Monday, June 23, 2008

Quick Thought on Prayer and the Occult

There are two issues that we have touched upon on this blog, concerning which I had small insights today. Neither as it stands really merits its own post; the ideas can be deduced from the previous posts on the subjects. However, I would like to explicitly state them. Perhaps they will grow into posts of their own, and perhaps commenters will have something to add or criticize. They are works in progress, and represent unfinished lines of thought. Either way, they are presented here as kernels, for future expansion.

Previously, we have discussed different aspects of prayer. The question has been raised, why is it that we find no empirical evidence that prayer is effecacious? Perusing the internet for scientific studies done on the subject, one is not struck by any evidence that those who are prayed for heal more quickly than others.

First of all, the assumption that prayer should lead to immediate amelioration is dismissed: God knows what is best, and He does not need to take orders from us. Furthermore, to assume that we know what is best physically and spiritually for a subject is hubris. What we really want when we petition God is the best for our subject; complaining when it isn't what we think it should be is short-sighted.

Prayer gives us a way to commune with God; it is the language of our relationship, and, ultimately, we pray to become sensitized to the suffering around us, and to learn what is important to us. When we pray, we refocus our thoughts on what is important. We change ourselves as well, it is true, and demonstrate that the subject of our prayer matters to us, and is part of our circle of importance. These elements are new realities that grow from prayer, and help perhaps to change the lot of the subject.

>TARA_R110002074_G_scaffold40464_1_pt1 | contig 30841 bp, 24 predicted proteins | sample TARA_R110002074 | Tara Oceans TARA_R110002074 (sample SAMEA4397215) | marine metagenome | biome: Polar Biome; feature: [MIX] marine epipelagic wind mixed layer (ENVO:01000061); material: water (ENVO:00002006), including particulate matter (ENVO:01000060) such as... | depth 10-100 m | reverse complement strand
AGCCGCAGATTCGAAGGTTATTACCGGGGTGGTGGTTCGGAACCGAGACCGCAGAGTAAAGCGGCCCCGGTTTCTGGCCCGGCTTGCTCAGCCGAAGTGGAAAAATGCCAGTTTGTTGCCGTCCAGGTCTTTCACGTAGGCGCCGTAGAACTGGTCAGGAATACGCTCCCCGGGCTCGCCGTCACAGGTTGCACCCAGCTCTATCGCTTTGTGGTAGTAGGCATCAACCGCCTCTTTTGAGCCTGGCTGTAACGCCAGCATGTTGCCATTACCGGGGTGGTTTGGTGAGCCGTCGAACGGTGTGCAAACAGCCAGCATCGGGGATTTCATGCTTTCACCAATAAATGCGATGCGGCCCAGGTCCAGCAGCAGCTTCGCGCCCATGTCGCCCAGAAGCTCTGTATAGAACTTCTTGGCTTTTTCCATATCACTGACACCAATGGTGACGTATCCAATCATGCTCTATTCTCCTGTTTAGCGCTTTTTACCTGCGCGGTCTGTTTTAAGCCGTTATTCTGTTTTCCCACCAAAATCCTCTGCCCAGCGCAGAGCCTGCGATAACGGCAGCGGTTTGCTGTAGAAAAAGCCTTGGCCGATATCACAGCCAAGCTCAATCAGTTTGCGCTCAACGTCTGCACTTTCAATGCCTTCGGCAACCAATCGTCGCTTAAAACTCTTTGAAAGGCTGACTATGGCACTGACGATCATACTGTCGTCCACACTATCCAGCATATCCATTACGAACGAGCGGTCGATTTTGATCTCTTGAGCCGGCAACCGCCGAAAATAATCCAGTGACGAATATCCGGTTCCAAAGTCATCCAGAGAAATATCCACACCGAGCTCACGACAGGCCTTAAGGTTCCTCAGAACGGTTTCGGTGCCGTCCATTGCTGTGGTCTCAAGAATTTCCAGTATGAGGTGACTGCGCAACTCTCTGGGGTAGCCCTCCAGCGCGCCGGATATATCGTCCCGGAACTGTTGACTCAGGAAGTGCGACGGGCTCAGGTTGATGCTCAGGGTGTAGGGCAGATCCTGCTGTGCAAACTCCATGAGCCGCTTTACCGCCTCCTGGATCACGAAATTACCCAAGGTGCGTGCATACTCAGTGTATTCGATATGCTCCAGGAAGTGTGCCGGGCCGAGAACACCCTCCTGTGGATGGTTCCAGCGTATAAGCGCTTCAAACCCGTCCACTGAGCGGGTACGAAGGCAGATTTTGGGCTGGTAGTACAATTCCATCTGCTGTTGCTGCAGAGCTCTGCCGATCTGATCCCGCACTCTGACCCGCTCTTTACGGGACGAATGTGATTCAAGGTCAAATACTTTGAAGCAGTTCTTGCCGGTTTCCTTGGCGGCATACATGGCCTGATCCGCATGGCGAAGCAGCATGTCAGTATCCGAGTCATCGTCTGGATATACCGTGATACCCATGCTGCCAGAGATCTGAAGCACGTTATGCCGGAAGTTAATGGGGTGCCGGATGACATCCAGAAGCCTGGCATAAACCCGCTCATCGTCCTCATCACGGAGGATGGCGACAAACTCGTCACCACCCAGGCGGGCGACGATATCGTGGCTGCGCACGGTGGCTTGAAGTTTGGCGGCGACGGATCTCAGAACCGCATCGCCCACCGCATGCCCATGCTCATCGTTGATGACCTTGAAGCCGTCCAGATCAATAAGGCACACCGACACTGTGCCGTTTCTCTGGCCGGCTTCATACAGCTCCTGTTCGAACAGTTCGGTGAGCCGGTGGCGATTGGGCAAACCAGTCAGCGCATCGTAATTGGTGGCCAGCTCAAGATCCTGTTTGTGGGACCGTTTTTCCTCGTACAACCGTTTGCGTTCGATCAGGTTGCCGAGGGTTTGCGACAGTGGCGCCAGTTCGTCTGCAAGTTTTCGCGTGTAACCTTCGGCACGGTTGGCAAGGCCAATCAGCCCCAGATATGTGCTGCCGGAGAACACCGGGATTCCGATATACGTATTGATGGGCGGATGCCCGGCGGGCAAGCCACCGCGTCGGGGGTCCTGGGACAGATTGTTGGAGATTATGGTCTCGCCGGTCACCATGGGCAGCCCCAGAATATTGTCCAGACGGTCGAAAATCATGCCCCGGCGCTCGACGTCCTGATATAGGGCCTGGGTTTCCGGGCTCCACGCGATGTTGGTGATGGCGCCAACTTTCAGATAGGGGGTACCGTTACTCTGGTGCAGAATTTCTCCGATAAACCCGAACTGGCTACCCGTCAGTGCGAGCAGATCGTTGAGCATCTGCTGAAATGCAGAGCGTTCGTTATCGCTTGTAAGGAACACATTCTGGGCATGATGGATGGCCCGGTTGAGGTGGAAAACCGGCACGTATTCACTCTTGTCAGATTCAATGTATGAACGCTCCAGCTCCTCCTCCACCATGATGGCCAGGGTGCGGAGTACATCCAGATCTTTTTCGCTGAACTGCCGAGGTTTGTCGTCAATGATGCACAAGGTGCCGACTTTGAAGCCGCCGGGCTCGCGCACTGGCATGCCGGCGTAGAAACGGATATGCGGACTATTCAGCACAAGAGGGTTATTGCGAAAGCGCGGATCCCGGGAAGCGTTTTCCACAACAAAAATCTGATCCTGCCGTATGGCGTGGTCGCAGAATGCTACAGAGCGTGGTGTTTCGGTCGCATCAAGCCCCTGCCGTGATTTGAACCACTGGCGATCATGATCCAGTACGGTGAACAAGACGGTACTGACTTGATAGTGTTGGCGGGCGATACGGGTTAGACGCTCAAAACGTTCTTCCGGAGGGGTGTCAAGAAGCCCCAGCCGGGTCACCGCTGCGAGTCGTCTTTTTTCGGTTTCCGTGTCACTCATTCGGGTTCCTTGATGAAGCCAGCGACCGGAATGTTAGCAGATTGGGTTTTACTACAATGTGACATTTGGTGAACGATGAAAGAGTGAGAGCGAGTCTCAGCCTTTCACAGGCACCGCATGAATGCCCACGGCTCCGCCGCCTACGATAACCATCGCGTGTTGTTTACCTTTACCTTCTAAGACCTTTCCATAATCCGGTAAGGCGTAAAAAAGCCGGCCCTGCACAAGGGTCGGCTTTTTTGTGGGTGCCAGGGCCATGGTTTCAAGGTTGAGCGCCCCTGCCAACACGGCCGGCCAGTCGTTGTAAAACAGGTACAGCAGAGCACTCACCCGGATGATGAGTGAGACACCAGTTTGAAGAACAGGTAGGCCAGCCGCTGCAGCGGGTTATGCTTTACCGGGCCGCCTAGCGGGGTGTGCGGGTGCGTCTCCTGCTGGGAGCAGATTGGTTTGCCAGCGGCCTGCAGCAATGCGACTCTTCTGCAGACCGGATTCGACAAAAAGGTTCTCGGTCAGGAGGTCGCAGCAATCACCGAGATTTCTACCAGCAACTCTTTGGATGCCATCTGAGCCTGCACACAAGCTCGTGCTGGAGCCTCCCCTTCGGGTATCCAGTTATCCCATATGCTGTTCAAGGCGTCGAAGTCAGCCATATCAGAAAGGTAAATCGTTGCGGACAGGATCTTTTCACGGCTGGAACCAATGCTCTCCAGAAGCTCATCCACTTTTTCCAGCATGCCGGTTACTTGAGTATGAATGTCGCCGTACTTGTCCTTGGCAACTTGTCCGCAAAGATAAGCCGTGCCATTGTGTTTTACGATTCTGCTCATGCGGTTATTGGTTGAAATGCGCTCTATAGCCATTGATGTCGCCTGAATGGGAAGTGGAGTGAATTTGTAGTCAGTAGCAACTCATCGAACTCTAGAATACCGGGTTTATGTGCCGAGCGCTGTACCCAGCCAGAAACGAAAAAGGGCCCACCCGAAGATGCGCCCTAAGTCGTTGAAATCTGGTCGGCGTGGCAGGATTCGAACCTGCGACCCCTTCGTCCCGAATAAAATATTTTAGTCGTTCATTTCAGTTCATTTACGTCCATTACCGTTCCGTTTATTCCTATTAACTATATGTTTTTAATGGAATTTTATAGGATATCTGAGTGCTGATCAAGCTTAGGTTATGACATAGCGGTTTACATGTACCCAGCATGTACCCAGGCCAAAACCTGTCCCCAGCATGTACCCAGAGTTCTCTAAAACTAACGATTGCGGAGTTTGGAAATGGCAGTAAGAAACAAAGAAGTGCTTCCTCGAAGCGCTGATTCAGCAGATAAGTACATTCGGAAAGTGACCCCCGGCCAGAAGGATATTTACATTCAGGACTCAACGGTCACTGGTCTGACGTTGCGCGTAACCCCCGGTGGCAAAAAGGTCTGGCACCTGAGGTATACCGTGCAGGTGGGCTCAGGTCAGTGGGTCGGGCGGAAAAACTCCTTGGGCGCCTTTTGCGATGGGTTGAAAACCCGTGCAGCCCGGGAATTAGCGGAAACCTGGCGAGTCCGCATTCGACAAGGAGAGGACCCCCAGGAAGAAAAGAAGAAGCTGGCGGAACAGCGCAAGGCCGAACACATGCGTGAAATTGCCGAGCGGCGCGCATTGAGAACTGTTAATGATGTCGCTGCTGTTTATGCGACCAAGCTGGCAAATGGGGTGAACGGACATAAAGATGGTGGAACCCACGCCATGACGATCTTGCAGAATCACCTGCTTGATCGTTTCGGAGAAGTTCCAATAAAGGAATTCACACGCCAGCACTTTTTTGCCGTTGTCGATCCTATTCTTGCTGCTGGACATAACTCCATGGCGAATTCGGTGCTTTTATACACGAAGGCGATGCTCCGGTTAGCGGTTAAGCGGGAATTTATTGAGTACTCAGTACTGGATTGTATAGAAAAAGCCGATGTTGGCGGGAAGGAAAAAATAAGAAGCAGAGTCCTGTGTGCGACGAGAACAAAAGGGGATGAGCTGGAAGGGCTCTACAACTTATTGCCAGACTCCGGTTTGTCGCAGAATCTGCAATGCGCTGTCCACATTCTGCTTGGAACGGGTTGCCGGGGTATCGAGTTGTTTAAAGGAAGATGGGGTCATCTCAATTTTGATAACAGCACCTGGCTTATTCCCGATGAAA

However, even from a completely empirical perspective, the studies I have seen turn prayer into a formulaic, uninspired repetition of chosen words. It is a far cry from the prayer that religious people engage in usually. However, even if the study adequately demonstrated what it set out to, it would not change the deeper and more holistic benefits of prayer.


I have written about the Rambam's view of שדים or demons. It is clear that he dismissed the possibility of dark forces that can do evil without God's permission. I just wish to add to this that this is different than accepting the existence of, say, viruses. Viruses are a natural phenomenon that have no will of their own, and they function exactly as God intended, never straying from His will. The idea of supernatural evil entities with the ability to act independently is unacceptable to the Rambam. It is this belief that free will could have been given to a creature other than man that he finds so repulsive. The world is an ordered one, which we approach in an honest way. Only Man has free will. That there be an entity to fear that mankind must take into account other than God -- this borders on idolatry.